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This article is written by a student writer from the Her Campus at Wisconsin chapter.

What to do in the moments when you just want to give in

Since I was a little kid I’ve been called “the peacemaker.” I hate conflict, I hate watching others have conflict and I will essentially do everything I can to avoid it. While in general, this is a pretty positive trait, it does come back to bite me as I am constantly thinking about how everybody else is feeling. This is an exhausting task, because not everyone is always going to be happy! This is a fact I have had to face, and the only way I have been able to get through it is by reframing the way that I think about people pleasing. 

Most people think of people pleasing as someone who neglects their own needs in order to give someone else what they want. This could be as simple as eating somewhere you don’t like because your friend likes it, but it can also go as deep as refusing to tell someone when you are hurting out of fear that it will cause conflict. The fear of someone being upset is so real and can be the guiding force in a lot of the decisions that I make. While I genuinely don’t mind eating somewhere I don’t like if someone else does, I do mind suppressing my feelings. After years of constantly fearing that something I do, say or choose will anger someone, I had to ask myself, how can I change this? Now I wish I had a one-size-fits-all solution for you, but I don’t. However, I have made some mindset shifts that have made my life, and people pleasing tendencies, a lot easier. 

The first tip goes out to all the people who constantly think someone is mad at them. This is probably my worst anxiety. Here is what I tell myself when those nagging thoughts come up: I am not a mind reader. If someone is mad at me, they will tell me. No joke, I repeat this to myself at least once every couple of days. We’ve got to realize that it is not our responsibility to constantly seek out what everyone else is feeling. If someone is upset with you (which let’s be real, they probably aren’t) they will tell you! If they don’t tell you, it’s none of your business. You can’t be blamed for something you didn’t know. Another thing I often ask myself in these moments is, where’s the evidence? My therapist taught me this one, and it is so helpful in those big, anxious moments when you think someone hates you. If you ask yourself this, most times you will find there is nothing there. Just remember, you can’t make a claim with no evidence!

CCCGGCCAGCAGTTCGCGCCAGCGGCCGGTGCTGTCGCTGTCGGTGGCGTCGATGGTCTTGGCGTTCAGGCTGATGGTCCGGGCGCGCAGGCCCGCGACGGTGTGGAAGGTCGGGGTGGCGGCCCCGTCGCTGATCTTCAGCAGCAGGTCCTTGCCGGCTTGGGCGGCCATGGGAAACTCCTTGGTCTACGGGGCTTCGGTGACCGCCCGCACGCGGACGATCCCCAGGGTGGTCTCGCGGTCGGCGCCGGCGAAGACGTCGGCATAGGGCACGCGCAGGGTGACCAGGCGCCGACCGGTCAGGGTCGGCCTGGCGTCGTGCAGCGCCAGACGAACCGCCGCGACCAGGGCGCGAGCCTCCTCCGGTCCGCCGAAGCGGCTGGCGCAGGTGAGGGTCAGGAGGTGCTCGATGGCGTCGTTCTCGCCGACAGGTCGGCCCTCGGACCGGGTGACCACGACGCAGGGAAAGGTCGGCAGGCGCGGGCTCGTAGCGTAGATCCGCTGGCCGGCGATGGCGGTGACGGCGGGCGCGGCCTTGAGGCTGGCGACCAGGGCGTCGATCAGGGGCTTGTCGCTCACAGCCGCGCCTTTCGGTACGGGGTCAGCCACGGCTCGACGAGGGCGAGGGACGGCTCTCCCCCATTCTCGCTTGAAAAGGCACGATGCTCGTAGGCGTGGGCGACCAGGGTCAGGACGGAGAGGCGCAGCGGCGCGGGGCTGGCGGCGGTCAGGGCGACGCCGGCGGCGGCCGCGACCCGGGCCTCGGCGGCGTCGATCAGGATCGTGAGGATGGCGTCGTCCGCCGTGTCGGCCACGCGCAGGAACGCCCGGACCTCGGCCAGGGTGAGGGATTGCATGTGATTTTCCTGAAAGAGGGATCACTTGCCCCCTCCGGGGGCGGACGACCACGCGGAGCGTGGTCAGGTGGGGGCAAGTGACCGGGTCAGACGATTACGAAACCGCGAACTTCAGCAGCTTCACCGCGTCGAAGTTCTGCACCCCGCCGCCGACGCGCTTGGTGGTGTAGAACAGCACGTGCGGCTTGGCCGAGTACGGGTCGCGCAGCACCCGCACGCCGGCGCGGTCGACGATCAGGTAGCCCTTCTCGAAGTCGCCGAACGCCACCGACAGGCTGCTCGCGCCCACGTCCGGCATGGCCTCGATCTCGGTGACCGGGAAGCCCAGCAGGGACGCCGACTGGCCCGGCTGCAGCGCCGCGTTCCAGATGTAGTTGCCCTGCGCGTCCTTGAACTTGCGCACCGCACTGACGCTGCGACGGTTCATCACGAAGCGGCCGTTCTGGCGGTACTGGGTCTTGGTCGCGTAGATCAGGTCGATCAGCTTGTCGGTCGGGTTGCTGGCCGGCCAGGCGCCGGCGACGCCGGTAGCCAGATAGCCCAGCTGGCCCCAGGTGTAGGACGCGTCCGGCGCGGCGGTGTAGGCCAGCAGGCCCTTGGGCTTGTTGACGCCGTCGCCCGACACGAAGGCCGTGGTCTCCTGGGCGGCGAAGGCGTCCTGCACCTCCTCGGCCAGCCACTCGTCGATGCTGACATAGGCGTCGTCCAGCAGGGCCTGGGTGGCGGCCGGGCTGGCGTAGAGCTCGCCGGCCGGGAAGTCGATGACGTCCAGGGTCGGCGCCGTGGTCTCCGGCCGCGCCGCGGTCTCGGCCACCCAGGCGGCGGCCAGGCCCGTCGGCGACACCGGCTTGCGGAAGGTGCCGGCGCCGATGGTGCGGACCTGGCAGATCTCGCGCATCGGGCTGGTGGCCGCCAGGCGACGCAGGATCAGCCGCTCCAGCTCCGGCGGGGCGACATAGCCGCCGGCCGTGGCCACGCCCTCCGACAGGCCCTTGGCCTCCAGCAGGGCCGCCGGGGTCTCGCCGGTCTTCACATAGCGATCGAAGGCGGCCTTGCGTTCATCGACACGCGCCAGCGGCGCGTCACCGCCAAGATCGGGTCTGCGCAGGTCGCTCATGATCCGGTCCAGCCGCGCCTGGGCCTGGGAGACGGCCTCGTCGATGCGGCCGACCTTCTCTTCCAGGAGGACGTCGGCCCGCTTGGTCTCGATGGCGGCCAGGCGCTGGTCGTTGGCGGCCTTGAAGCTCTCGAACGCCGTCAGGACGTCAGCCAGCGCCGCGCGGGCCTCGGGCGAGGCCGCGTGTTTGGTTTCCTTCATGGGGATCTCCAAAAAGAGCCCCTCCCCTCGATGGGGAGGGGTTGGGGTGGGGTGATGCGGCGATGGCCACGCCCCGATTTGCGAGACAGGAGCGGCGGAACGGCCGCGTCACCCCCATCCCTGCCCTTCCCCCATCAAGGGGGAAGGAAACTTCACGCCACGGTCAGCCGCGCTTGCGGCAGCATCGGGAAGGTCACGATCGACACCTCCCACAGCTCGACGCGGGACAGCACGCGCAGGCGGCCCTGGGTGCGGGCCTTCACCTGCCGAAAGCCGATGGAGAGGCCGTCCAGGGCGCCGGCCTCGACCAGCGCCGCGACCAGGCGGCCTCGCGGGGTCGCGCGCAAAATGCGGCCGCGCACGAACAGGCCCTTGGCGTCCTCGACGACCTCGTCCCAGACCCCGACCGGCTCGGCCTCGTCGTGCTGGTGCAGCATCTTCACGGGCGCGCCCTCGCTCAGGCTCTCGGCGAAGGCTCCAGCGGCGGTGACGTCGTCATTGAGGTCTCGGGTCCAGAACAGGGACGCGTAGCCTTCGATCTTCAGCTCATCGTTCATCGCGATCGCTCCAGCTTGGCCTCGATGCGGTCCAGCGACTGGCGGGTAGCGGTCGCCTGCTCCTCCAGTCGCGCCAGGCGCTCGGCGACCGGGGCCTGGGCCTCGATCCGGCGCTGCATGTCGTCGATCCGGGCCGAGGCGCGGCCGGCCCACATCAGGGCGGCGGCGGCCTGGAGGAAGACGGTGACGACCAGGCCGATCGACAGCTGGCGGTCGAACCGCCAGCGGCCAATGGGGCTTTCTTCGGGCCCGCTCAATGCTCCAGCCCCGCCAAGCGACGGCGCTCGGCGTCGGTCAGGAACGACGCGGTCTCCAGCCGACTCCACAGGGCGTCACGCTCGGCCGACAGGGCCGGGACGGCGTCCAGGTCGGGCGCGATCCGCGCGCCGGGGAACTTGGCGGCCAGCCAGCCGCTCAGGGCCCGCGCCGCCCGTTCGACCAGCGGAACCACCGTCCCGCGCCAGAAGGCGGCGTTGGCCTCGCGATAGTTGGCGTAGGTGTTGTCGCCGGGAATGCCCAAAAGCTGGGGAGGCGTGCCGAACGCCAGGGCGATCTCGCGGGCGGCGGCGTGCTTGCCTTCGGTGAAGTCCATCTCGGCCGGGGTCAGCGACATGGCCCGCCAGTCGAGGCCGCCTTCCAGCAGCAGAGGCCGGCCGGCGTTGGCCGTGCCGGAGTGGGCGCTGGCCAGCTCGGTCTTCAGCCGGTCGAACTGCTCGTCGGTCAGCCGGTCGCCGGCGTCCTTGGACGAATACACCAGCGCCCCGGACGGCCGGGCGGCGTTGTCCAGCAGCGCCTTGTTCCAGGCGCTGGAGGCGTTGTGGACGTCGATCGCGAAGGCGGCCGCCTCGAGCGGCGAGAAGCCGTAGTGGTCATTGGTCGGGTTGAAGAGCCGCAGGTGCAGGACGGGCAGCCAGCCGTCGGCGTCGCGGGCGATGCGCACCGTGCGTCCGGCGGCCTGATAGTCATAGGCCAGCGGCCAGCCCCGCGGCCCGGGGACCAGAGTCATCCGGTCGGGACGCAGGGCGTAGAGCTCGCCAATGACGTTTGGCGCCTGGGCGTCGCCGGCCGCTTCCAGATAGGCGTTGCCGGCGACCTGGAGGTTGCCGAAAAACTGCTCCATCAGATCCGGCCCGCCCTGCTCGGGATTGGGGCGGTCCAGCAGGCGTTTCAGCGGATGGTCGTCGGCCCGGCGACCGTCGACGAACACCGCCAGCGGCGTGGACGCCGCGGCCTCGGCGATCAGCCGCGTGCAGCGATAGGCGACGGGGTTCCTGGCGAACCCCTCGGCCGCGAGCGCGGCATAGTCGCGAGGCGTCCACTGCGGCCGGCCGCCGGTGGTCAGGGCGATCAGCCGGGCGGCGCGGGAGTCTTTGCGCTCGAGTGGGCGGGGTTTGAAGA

Next up, thinking someone just doesn’t like you. Maybe there is someone in your life where you just get that feeling they’re not your biggest fan. This can be a hard one to swallow. But the reality is, you don’t like everyone either. We aren’t meant to click with every person we meet; that’s just not how it works. Sometimes, you just don’t vibe with someone. This doesn’t mean there is something wrong with you. When I feel this way and want to rabbit hole into all the things I need to fix about myself, I remind myself that I don’t like everyone, why would every single person like me? 

Finally, the overarching issue of people pleasing: giving up what you want in order for someone else to have it. I don’t believe that this is always a bad thing. We all sacrifice certain things for people we care about. This becomes an issue when you feel like you have to make sacrifices, but you don’t actually want to. When I’m trying to work up the nerve to actually have an opinion, I remind myself: this person cares about me, they will not be angry that I have a voice. Anyone who truly cares about you wants you to stand up for yourself and doesn’t want you to suppress anything. And if someone gets mad at you for this, they are not someone you want in your life. This doesn’t mean there won’t be conflict. But here’s my last reminder: conflict is not inherently bad. People disagree and argue and move on all the time. It is okay for there to be disagreements and bumps in relationships. The only way there will never be conflict is if no one is ever honest. 

People pleasing plagues my life daily. It is a daunting task to actually have an opinion or do something someone doesn’t want me to do. However, I know that those who care about me and love me wouldn’t be angry at me for doing what’s best for me. It is easy to get sucked into the anxieties of people pleasing, like worrying if someone is angry or thinking someone hates you. While I think being the peacemaker is a title I’ll keep for the rest of my life, I don’t plan on living a life where I don’t have a voice. 

Mckenna Laurent

Wisconsin '25

Mckenna is a Junior at the University of Wisconsin-Madison. She is studying English literature. Along with being a section editor for Her Campus, she is a Senior Coordinator for the University Tutoring Service. Mckenna loves reading, baking, and watching New Girl!